In relation to that, someone asks: Is it possible to do triple staining in the protocol? It's something we ourselves have not tried yet. Theoretically, you can do it if you have really good antibodies in the target, say, one's a polyclonal, one's an IgG1 and one's an IgG2a or 2b, then it's definitely possible that you could do triple staining. You might say you just want to make sure that those antibodies are good, and also that your software can capture all three of those wavelengths that you're looking at.

Let me see. Would you have to do a live dead stain? No, not really, you'd only - that's something you don't want to really consider if the treatment that you were doing to the cells was creating a large amount of die off, in which case you may want to re-evaluate or look at different concentrations of drugs to use. The Janus Green stain is more than enough to normalize the number of cells in your wells. As I say, if you do have to resort to using a live dead stain, maybe you need to, we can do it using a lower concentration of the drug that you're using.

Some general - some people are asking about some of the kits that we have, they want to know how long some of these kits are stable for, even after being opened. These kits are stable for up to six months after being opened, and so that way you can use that a couple of times if you need to and not have to worry about that.

In a similar vein, I think I saw another question somewhere. Here it is: How long can prepared solutions be stored for, such as like any of the solutions that we send with a kit and we do recommend, and this is a thing not only if you use a kit or you're doing this on your own, they should always make up these solutions as fresh as possible. In terms of reading the primaries, we have not tested it but we would not recommend it, just to be on the safe side.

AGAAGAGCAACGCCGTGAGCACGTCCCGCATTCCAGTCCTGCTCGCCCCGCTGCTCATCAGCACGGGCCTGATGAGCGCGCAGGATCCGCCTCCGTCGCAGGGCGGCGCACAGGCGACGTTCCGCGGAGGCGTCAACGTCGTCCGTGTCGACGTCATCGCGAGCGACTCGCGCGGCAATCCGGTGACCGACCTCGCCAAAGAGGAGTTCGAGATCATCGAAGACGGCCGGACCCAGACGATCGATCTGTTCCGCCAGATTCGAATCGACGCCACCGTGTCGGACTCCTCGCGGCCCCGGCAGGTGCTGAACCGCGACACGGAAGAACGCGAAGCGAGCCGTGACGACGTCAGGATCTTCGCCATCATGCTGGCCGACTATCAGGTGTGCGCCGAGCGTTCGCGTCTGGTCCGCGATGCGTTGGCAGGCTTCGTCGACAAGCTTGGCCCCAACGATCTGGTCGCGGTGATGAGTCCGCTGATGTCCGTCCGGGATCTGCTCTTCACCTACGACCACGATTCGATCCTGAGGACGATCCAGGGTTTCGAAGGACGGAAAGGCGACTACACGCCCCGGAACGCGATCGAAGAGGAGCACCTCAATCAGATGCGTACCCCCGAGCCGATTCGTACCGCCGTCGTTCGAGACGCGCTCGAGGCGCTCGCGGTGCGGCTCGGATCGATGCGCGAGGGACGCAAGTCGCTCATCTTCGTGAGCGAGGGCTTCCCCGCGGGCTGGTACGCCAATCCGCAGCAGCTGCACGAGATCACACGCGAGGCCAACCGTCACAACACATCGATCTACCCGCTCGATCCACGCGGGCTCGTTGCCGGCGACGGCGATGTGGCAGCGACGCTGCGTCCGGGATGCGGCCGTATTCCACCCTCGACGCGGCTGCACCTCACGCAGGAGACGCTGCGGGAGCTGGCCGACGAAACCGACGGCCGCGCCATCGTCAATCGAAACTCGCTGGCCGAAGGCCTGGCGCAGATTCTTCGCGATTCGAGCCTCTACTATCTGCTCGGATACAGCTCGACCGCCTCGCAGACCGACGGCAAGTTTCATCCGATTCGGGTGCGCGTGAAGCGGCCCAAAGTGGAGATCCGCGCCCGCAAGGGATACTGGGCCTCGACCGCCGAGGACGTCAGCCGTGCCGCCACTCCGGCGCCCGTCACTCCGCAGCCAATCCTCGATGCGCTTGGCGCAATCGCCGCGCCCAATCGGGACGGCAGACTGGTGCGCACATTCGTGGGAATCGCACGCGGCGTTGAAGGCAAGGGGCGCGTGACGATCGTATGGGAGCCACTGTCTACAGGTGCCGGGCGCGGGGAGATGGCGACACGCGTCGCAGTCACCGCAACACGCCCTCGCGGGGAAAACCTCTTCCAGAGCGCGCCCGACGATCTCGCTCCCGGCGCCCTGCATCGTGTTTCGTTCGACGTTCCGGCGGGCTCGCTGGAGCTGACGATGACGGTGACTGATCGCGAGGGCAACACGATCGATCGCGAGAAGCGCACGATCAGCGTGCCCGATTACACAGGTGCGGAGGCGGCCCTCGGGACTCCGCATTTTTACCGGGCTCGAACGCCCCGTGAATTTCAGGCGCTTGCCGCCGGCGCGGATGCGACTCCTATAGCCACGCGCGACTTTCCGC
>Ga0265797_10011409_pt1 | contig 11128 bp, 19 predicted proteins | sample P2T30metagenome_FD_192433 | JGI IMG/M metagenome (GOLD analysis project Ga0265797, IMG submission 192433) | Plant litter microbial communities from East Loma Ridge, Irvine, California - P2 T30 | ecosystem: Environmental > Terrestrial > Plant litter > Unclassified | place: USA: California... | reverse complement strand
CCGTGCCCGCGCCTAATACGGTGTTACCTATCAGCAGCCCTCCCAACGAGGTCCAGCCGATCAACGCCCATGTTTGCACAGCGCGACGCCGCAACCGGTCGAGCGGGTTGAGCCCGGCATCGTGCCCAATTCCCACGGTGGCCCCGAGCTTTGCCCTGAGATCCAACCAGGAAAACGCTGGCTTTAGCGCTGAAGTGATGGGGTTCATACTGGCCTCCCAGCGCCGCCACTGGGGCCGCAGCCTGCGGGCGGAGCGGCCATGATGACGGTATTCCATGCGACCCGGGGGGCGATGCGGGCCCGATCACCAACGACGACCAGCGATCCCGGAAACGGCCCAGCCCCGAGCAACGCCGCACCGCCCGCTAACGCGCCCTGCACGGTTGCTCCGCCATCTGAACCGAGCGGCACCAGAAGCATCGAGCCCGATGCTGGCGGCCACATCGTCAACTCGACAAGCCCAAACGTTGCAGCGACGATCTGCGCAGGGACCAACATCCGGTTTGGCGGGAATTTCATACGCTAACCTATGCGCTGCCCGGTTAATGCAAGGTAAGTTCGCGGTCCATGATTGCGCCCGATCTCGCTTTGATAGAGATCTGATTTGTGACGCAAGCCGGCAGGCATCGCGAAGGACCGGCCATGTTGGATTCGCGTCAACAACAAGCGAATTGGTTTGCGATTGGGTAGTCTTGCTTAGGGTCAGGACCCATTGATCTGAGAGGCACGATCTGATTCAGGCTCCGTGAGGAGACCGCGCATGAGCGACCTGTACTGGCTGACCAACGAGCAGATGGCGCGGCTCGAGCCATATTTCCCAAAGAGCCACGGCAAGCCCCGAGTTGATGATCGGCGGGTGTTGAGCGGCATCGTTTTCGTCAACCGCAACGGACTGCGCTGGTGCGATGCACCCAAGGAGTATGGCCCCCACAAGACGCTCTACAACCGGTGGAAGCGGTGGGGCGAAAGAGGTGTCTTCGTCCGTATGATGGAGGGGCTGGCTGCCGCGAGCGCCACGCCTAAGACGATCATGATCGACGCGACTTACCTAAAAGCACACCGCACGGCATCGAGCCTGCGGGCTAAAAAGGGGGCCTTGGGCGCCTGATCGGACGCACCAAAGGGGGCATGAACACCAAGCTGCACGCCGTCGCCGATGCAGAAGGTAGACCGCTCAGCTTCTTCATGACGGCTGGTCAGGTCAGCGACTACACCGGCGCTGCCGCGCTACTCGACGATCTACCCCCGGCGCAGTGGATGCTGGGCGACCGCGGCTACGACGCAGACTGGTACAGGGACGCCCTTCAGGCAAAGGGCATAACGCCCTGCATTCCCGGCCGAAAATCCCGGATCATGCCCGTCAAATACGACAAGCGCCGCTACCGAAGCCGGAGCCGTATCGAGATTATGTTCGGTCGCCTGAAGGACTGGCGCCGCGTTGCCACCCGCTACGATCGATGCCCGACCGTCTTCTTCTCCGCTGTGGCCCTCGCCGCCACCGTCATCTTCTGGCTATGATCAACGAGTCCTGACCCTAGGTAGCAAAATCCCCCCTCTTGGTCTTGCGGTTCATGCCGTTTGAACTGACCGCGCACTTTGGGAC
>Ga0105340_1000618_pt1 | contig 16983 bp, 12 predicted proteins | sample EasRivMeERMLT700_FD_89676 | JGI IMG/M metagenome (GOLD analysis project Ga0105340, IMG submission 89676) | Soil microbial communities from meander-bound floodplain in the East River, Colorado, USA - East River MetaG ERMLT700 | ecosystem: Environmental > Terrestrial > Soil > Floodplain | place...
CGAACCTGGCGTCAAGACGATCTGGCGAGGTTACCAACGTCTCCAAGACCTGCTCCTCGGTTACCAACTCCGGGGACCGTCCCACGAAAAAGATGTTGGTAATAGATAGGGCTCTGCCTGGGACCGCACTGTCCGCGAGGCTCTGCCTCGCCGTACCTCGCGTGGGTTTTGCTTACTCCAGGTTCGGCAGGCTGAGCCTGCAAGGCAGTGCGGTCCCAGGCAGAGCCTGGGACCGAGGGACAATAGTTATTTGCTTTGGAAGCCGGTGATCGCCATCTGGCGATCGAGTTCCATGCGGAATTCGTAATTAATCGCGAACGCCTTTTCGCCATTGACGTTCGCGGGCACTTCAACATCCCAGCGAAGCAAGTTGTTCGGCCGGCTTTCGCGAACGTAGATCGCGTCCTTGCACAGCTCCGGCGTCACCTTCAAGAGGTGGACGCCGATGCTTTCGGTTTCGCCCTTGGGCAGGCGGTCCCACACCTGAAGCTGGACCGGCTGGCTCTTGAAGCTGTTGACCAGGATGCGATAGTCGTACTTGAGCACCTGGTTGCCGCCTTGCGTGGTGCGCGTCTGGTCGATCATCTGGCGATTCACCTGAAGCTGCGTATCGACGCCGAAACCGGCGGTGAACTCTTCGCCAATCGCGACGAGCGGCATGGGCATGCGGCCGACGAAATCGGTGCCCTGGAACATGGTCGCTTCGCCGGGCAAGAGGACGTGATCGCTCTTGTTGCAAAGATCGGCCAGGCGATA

Let me see, I'm just going through and we have a lot more so I'm just trying to find some other ones. Here's one: I see ELISA isn't just suitable for membrane proteins but for intracellular proteins as well? Yeah, it's possible and I think you can do both, depending on what the target is you're going after, but there should be no reason that you couldn't do that.

Someone else is asking: Is it possible to distinguish molecules within organelles in a cell? Using this type of assay, no, just because we're looking at total fluorescence levels rather than zooming in with a microscope and looking at individual compartments within a cell. So for that you would need to use traditional microscopy to look at something like that.

So someone is saying, another protocol question: How does one fix permeabilized in a 96-well plate? Well, hopefully, that one we've entered in the movie that we showed earlier, but essentially you would just pour off the media that the cells are cultured in, add your fixative using the multichannel pipette, leave it for the required period of time, aspirate it off rather than dump the PFA fix and then add your permeabilization.